This widespread abstention has had a significant impact on the cannabis industry. An overwhelming portion of the $10 billion plus cannabis industry is comprised of cash transactions — purchases are made in cash, employees are paid in cash, accounts payable, including rent and other bills are paid in cash, even state taxes are paid in cash. Cannabis businesses may not have checking accounts or payroll services, cannot process credit cards, and are forced to find private lenders at high interest rates.
Public safety is at risk due to the volume of cannabis cash that is going untracked by the U.S. banking system. There is an increased risk of theft, and there have even been claims for ransom and violent crimes. Businesses may not carry enough insurance for their premises and products. Accurate record-keeping, accounting, and the calculation and payment of state and local taxes is challenged. Most importantly, the transparency objectives of the BSA are undermined, as cannabis companies often engage in corporate structuring intended to provide some access to banking, even if not directly. In addition, it is widely understood that some FDIC banks simply turn a blind eye, and provide services to cannabis businesses without reporting.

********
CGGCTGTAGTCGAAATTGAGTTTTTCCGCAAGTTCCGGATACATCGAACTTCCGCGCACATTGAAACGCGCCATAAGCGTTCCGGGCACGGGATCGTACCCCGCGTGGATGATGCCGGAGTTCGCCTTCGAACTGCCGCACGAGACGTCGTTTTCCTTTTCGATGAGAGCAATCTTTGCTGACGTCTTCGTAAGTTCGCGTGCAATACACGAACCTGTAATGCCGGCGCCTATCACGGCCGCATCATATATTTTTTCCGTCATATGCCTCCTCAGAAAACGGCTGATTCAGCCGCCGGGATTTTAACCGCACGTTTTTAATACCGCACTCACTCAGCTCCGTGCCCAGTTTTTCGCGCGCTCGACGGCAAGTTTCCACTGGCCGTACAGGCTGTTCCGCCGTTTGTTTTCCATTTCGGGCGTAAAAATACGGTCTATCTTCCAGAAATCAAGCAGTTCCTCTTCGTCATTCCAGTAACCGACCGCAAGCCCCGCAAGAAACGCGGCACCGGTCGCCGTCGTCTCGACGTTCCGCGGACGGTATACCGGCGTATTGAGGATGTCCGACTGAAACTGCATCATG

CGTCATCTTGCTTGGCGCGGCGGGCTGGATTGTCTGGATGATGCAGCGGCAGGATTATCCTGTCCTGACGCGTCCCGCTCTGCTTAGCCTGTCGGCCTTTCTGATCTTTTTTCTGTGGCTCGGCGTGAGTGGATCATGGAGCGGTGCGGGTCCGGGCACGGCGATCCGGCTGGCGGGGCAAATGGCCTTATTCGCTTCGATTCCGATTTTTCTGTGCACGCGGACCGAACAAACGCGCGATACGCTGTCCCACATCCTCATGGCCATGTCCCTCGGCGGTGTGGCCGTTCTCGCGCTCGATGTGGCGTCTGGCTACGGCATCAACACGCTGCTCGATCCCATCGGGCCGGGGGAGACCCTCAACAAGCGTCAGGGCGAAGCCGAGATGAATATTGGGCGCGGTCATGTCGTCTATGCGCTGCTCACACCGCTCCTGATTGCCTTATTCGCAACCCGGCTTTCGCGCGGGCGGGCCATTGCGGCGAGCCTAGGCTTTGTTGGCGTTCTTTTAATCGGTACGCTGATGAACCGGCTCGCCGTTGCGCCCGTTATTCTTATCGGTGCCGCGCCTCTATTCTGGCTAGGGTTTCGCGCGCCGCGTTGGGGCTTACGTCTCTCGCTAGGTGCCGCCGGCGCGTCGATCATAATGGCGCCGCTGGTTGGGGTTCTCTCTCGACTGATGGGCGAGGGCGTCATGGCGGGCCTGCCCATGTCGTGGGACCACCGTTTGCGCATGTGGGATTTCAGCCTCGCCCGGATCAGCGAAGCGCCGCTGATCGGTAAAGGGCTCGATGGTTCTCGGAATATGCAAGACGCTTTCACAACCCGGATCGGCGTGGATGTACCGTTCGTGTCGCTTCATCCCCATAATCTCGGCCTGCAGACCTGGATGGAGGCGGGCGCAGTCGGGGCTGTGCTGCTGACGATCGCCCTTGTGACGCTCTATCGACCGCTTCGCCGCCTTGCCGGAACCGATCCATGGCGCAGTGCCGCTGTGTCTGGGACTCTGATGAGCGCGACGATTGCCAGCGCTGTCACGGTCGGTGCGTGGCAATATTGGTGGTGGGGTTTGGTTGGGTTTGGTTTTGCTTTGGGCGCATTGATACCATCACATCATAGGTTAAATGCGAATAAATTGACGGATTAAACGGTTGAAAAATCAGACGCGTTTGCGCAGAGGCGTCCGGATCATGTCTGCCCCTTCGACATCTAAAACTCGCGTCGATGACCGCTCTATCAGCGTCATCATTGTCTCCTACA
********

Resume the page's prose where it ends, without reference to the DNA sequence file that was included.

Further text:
Key SAFE Banking Act Provisions
Although the SAFE Banking Act contains numerous important provisions, below are three of the most significant.
The SAFE Banking Act does not do away with the requirement to file SARs. However, it does mandate that FinCEN issue revised guidance concerning SAR filings that “is consistent with the purpose and intent of the SAFE Banking Act of 2019 and does not significantly inhibit the provision of financial services to a cannabis-related legitimate business or service provider in a State.”
Protections for Financial Institutions